Milestones along the Synodal Pathway

It makes sense for the Irish Synodal pathway to take careful cognisance of the fruits of the universal assembly, but not to allow this more global process to hinder the work that needs to be done here at home, writes Gerry O’Hanlon SJ.

A letter to all the bishops around the world from Cardinals Mario Grech and Jean-Claude Hollerich (Jan 26, 2022) just prior to the 7 Continental Assemblies caused a bit of a stir. Grech is the Secretary General of the Synod and Hollerich is the General Relator, so obviously their thinking is significant.

They reminded the bishops that the sole theme of the upcoming Synod (in October 2023, meeting again in October 2024) is: “For a Synodal Church: communion, participation, mission”. They went on to say that ‘it is not the task of the Assembly to address all the issues being debated in the Church…other themes cannot be surreptitiously introduced’.

And then, in reference to the Working Document for the Continental Stage (DCS), which collated all the national syntheses, they wrote that ‘…the themes that the DCS proposed do not constitute the agenda of the next Assembly’. Was all this an attempt to pre-empt the 7 Continental Assemblies and then the Universal Synod itself by eliminating discernment of contested issues in advance?


That this is not so is borne out by the proceedings of the recent European Continental Assembly in Prague (Feb 5-12), not least by the contribution of the Irish delegates.

In what Brendan Hoban called a ‘compelling statement’ that ‘kept faith with the Irish Report’, the delegates (Dr Nicola Brady, Archbishop Eamon Martin, Julieann Moran and Fr Eamonn Fitzgibbon – the latter two delivered the presentation to the assembled gathering) noted the fruits of the Irish consultation, including the ‘open wound’ of clerical and institutional abuse; the many submissions calling for women to be admitted to the diaconate and priesthood; the hurt experienced by people identifying as LGBTQI+ and those in second unions; the calls too for greater inclusion of migrants and refugees; of people living with disabilities; of young people; of single parents; of care for the earth– noting too that ‘some of those who love the pre-Vatican II liturgy also spoke of their sense of exclusion’.

In summary, the Irish delegation noted a ‘deep longing for a more inclusive and welcoming Church’, observing that to achieve this will require ‘…the courage and wisdom of the Spirit to review and inspire any necessary doctrinal, structural, canonical, and pastoral changes, without destroying communion or losing sight of the person and teaching of Jesus Christ’.

Of course it is clear that not all at the European Assembly agreed with this Irish approach: this is what a synodal approach is about, the creation of a safe space to air differences openly and to seek the generative presence of the Holy Spirit.

However it is also clear that the Assembly chose not to interpret the Grech/Hollerich letter in a restrictive sense: in fact, also in that letter, they made it clear that all that has been heard in the consultation phases is legitimate content for inclusion in the Universal Synod and that, while everything cannot be covered in one event, it is the job of these preparatory meetings to prioritise issues such that an agenda emerges that is faithful to the ‘holy people of God’ who ‘share also in Christ’s prophetic office’ (Lumen Gentium, n 12), such that one needs to listen to the ‘entire body of the faithful, who anointed as they are by the Holy One (I Jn 2.20, 27) cannot err in matters of belief’ (LG, 12).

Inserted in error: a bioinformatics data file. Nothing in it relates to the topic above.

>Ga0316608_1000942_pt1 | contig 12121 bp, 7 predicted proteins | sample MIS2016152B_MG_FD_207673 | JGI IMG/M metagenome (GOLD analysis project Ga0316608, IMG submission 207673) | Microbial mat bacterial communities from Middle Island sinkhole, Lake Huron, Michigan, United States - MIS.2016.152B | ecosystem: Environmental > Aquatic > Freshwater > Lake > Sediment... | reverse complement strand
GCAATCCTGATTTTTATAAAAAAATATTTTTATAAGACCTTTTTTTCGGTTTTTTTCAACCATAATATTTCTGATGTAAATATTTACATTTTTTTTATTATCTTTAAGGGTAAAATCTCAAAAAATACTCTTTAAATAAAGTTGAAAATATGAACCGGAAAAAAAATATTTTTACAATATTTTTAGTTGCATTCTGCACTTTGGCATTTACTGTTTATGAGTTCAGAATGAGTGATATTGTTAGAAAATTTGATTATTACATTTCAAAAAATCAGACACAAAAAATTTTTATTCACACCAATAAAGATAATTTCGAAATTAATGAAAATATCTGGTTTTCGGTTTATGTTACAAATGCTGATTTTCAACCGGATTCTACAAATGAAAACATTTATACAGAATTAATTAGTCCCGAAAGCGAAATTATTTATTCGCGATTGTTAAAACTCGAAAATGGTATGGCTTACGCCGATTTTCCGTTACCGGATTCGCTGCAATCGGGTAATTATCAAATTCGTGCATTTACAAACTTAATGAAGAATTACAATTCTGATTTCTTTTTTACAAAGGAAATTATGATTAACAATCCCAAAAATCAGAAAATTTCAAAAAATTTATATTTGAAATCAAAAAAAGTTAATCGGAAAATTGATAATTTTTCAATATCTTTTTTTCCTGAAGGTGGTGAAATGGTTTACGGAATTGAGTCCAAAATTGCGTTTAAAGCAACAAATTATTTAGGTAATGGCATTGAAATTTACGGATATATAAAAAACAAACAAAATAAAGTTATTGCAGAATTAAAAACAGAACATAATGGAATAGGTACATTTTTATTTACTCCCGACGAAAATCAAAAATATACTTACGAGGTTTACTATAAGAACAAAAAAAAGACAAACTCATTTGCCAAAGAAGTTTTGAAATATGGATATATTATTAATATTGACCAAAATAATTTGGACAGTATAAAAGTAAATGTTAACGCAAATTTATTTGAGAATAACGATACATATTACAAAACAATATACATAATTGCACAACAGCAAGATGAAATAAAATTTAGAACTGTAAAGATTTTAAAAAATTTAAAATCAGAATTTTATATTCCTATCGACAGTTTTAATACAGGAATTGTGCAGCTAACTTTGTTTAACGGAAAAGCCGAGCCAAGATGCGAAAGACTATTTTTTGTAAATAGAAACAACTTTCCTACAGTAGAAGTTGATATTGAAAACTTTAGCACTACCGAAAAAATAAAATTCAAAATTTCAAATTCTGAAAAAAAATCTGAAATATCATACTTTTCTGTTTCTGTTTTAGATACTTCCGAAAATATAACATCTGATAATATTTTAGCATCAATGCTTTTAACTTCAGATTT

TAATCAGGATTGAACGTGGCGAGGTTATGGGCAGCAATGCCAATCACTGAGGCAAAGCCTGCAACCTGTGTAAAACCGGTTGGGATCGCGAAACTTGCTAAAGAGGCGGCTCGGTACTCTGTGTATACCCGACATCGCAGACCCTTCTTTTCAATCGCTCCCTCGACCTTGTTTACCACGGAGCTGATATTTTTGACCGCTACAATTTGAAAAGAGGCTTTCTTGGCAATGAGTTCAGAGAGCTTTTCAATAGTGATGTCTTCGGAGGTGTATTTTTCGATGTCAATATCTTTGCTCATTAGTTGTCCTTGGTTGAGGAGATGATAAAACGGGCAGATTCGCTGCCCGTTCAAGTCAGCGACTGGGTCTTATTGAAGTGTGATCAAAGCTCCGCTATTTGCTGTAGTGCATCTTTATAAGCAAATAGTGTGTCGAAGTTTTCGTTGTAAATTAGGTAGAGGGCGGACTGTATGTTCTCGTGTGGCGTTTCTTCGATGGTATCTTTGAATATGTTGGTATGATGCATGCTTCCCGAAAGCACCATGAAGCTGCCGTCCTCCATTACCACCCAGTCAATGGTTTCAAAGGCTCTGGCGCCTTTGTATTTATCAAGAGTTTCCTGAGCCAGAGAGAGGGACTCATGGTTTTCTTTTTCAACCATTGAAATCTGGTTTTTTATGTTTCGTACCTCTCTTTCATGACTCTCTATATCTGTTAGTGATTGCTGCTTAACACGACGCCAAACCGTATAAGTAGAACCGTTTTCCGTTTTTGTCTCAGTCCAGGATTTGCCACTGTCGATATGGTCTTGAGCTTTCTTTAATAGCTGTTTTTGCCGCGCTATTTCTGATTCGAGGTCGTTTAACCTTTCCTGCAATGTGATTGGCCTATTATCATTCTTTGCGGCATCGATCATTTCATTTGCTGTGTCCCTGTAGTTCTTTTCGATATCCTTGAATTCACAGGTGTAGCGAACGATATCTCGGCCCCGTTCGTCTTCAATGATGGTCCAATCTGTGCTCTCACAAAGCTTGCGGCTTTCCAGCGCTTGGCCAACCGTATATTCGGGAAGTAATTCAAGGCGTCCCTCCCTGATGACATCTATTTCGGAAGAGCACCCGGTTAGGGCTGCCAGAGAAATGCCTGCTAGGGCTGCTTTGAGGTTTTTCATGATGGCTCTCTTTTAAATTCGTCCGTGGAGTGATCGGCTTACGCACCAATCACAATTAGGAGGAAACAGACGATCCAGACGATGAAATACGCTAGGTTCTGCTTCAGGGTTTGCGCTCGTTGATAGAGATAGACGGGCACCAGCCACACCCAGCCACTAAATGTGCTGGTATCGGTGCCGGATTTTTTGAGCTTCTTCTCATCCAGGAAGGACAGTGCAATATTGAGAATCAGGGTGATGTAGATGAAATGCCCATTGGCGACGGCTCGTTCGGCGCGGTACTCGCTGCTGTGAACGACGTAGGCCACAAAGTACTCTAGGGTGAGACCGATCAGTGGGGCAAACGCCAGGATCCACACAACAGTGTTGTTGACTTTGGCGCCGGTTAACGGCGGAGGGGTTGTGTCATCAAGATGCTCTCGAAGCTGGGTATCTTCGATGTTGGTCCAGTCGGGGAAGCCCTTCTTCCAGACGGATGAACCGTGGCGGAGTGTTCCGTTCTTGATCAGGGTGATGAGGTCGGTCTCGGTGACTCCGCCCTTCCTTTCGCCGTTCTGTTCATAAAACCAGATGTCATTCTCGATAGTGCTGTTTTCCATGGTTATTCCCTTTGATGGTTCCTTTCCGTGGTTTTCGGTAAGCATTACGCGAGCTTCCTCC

And so, when the two Cardinals repeat the great question, often divisive, that has been challenging the Church since the Second Vatican Council: ‘Church, what do you say of yourself’, they have no hesitation in affirming that the answer is a Church that is ‘constitutively synodal’.

In other words, a Church that listens to all the faithful and gives them a share in the priestly, prophetic and kingly (governing) roles of Jesus Christ.


It makes sense, in this context which is also one of decentralisation while remaining part of something universal, for the Irish Synodal pathway to take careful cognisance of the fruits of the universal assembly, but not to allow this more global process to hinder the work that needs to be done here at home.

To this end, since the more public events of last year, this year at home has been quieter but no less purposeful: apart from feedback to Rome on the DCS document, people are being trained at diocesan and parish level to lead local communities in discernment and to reach out to those on the peripheries, while the Steering Committee itself is giving thought to a strategy and style of assembly (or assemblies) to propose to the Irish bishops for the Irish Synodal Pathway over the next few years.

By definition, in a journey into the unknown, there will be cul-de-sacs, U-turns, wrong paths chosen, as well as those moments of illumination and joy that the two disciples experienced on the road to Emmaus.

Gerry O’Hanlon SJ, member of the Synodal Steering Committee, writing here in a personal capacity.

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